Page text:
We’ve all been swept away by the ability of an album to evoke memories, ideas, or particular moods. How does the design of an album cover relate to the music and how do music and cover together evoke these memories, ideas, and moods? In the Theaster Gates: the Listening Room exhibition the wall of records is an aesthetic display of the importance of visual imagery to the music we listen to. I can pick up any of these records and attempt to date the year it was released and the type of music that will be heard on the album. Just from looking at the album cover I have an idea formed for what I’m about to experience and something visual to stimulate more thoughts as I listen to the music.
Stan Gets’ “Another Time, Another Place” and Teena Marie’s “Robbery” and are examples of records that tie my ideas of trends popular in an era to the music and design that characterize this era.
What associations do we have of visual designs, colors, and images to musical rhythms? There’s a whole set of abstract visual artists (past and contemporary) who base their design on connecting to some sort of musical rhythm, or spiritual rhythm of which they believe music and visual art are the expressions. Examples of this connection between music and visual art are Wassily Kandinsky’s “Composition” paintings or the intimate relationship between jazz music and visual artists. I would say a musical rhythm relates to emotions, but we all feel emotional sways a little differently and we have different dreams and myths that we associate with certain emotions, music and imagery. Where do we find the overlap between each of our personal dreams and associations to a type of music and imagery?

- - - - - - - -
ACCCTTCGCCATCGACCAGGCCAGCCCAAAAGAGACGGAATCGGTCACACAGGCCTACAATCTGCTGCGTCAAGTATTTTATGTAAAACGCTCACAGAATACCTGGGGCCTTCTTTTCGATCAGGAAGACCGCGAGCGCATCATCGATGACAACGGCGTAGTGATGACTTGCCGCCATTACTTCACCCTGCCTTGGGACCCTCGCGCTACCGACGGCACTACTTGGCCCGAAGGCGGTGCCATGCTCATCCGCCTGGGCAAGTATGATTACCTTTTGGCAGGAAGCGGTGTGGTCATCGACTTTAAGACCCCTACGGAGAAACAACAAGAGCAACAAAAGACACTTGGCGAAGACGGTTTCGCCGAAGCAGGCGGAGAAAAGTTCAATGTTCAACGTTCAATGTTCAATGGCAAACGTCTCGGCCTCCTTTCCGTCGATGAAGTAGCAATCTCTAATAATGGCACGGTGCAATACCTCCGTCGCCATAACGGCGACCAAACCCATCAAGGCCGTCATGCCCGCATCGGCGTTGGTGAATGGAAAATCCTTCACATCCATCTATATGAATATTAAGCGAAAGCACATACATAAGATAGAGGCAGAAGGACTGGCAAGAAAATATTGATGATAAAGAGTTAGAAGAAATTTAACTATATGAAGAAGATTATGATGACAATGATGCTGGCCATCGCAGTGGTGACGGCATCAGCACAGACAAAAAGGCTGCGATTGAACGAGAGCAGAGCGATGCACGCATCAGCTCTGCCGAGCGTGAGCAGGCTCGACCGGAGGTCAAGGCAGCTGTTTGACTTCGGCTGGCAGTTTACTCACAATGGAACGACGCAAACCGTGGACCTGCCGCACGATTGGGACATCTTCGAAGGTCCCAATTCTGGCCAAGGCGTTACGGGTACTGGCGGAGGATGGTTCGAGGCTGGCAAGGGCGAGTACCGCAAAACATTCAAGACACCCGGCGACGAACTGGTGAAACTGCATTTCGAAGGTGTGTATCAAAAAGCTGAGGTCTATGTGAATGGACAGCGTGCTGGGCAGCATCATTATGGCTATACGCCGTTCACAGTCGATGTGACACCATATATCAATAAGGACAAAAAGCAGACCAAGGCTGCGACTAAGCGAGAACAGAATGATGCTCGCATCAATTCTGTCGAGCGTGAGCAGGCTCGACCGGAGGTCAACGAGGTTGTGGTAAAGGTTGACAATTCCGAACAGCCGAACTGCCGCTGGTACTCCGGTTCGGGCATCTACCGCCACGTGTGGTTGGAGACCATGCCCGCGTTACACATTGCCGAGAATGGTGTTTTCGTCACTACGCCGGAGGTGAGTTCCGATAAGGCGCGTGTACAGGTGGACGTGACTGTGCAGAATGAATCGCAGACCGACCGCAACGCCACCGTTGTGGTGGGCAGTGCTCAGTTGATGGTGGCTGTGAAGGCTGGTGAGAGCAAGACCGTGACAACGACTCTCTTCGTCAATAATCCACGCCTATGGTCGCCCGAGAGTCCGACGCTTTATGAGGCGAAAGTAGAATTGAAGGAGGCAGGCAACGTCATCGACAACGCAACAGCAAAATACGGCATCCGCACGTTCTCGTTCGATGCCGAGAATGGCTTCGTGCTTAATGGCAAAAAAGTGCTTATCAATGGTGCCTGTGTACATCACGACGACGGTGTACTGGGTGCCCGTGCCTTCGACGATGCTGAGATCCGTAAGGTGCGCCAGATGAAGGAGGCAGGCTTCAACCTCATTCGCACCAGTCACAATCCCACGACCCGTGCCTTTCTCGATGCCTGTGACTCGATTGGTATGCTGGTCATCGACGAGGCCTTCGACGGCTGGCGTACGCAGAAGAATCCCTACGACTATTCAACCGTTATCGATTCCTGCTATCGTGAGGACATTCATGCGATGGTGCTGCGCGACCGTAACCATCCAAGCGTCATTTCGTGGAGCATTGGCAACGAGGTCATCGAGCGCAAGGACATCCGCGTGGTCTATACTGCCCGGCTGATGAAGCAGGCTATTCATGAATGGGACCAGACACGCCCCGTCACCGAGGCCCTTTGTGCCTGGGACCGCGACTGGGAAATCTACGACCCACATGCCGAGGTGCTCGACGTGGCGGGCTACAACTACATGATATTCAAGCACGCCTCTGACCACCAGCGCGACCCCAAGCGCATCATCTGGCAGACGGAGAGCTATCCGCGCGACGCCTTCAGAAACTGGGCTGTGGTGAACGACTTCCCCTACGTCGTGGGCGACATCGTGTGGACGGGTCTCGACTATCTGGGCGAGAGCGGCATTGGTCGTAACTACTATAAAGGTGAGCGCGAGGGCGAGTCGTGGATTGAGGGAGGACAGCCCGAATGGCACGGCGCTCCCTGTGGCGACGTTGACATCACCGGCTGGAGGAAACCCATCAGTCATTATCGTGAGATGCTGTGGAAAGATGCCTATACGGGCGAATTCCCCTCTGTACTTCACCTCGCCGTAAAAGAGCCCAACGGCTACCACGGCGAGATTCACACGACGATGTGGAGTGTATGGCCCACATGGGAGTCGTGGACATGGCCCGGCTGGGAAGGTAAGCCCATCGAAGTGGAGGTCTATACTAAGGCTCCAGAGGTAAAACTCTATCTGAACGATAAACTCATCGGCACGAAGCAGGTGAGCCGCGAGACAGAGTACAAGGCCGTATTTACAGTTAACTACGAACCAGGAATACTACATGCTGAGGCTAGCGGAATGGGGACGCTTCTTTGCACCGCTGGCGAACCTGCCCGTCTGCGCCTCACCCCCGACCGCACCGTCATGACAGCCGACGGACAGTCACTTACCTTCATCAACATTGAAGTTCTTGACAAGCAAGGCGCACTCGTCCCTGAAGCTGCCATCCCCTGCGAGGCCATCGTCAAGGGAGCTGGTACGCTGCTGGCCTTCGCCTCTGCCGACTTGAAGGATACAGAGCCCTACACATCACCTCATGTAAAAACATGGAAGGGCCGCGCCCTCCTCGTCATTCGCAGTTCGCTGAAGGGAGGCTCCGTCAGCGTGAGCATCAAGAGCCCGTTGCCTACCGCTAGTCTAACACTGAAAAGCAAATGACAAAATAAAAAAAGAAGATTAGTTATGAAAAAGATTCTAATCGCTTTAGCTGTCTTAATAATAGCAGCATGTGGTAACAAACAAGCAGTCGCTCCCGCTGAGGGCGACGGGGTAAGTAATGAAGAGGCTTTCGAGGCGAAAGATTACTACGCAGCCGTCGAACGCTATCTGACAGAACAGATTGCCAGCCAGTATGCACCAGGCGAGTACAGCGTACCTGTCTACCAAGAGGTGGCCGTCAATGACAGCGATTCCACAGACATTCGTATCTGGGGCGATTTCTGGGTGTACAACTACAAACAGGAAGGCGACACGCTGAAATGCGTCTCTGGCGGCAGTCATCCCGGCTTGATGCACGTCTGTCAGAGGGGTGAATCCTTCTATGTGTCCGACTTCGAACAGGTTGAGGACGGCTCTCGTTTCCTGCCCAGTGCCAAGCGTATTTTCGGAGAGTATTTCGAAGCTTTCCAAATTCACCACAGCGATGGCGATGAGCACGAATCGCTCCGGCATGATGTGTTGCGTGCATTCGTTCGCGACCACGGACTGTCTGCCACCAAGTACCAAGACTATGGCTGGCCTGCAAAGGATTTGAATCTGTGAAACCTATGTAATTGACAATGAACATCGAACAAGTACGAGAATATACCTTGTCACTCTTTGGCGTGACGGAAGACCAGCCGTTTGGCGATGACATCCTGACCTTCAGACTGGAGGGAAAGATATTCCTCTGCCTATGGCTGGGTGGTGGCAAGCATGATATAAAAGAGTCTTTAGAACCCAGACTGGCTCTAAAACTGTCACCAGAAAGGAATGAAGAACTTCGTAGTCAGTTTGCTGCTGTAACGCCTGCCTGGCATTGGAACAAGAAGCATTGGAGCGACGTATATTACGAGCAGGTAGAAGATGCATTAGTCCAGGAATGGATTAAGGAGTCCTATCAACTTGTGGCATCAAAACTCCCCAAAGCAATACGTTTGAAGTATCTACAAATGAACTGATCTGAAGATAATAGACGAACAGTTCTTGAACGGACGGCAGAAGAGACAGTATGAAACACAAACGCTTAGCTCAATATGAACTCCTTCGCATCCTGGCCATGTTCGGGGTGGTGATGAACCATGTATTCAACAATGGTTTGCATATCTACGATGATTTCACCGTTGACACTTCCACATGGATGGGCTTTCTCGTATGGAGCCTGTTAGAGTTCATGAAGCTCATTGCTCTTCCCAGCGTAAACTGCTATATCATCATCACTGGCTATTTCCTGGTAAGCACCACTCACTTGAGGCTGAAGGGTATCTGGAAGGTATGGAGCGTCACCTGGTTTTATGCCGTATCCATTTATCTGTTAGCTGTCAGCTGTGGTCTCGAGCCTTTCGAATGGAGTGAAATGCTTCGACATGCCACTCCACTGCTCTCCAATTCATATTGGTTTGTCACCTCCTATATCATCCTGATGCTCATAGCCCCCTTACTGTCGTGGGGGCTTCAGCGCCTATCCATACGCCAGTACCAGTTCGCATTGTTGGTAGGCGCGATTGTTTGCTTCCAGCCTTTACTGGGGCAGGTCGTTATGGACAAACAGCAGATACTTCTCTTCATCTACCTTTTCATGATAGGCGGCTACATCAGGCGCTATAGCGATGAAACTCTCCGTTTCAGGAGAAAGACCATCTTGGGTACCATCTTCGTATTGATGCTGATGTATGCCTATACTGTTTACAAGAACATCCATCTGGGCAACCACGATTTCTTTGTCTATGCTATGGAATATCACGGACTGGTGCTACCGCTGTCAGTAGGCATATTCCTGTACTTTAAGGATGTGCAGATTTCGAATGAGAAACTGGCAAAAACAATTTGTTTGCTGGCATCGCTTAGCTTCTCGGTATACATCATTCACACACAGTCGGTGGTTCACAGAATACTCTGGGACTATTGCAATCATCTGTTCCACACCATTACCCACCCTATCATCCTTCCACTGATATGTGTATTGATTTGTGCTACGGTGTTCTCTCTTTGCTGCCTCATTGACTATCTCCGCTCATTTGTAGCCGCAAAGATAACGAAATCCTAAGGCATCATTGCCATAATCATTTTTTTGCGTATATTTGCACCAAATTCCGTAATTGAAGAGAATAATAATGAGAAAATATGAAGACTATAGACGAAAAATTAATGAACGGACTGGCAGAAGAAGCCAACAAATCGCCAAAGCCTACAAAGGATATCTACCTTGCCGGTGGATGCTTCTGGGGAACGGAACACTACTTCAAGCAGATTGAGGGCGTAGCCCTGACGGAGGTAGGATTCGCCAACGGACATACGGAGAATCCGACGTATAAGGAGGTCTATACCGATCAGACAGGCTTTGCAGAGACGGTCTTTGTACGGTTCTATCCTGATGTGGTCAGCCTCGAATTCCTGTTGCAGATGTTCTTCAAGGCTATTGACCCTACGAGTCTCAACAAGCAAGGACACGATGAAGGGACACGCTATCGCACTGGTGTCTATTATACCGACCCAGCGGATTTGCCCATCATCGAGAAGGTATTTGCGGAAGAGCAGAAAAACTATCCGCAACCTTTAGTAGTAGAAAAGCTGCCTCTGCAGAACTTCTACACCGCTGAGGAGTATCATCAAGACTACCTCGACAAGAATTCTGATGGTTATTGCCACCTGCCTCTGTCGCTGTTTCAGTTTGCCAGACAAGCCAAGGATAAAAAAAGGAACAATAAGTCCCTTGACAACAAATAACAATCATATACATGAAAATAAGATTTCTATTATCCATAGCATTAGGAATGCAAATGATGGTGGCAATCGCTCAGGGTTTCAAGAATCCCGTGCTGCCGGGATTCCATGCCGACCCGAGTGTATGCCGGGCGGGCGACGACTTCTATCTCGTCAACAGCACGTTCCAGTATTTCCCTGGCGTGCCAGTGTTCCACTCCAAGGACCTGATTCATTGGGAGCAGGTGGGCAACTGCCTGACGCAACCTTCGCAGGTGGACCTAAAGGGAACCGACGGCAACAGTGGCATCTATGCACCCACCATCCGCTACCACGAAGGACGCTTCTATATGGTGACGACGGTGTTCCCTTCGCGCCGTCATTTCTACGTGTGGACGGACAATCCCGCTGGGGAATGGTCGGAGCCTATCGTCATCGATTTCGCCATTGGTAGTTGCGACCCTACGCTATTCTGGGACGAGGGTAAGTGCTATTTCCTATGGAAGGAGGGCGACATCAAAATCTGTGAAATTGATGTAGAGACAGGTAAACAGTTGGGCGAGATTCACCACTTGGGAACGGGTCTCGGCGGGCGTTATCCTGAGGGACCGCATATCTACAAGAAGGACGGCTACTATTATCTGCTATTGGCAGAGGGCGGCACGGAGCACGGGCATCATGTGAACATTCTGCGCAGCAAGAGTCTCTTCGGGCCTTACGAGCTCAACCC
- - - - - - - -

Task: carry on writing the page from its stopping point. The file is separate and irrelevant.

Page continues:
Critical discussions around trends in artistic and cultural media play a game of informing and being informed by music of an era. These criticisms impact our own experience of music as well. I don’t think the whole arena of critical review and genre categorization hold only arbitrary value, but I wonder what key effects in a song or an album do we agree make it interesting to discuss? How does the social climate affect our experience with music? How does an album or song become iconic or timeless? What does this record collection tell us about certain times in our communal history and our personal relationship to this history?
These are the sorts of questions that Theaster Gates: The Listening Room brings up for us to think about and discuss together. Think about what ideas, fantastical or historical, are evoked in you the next time you listen to something that someone recommends to you, or that you find in a store. Why is this record valuable to remember? What about its album design tells us about when the album was released and the cultural history it represents?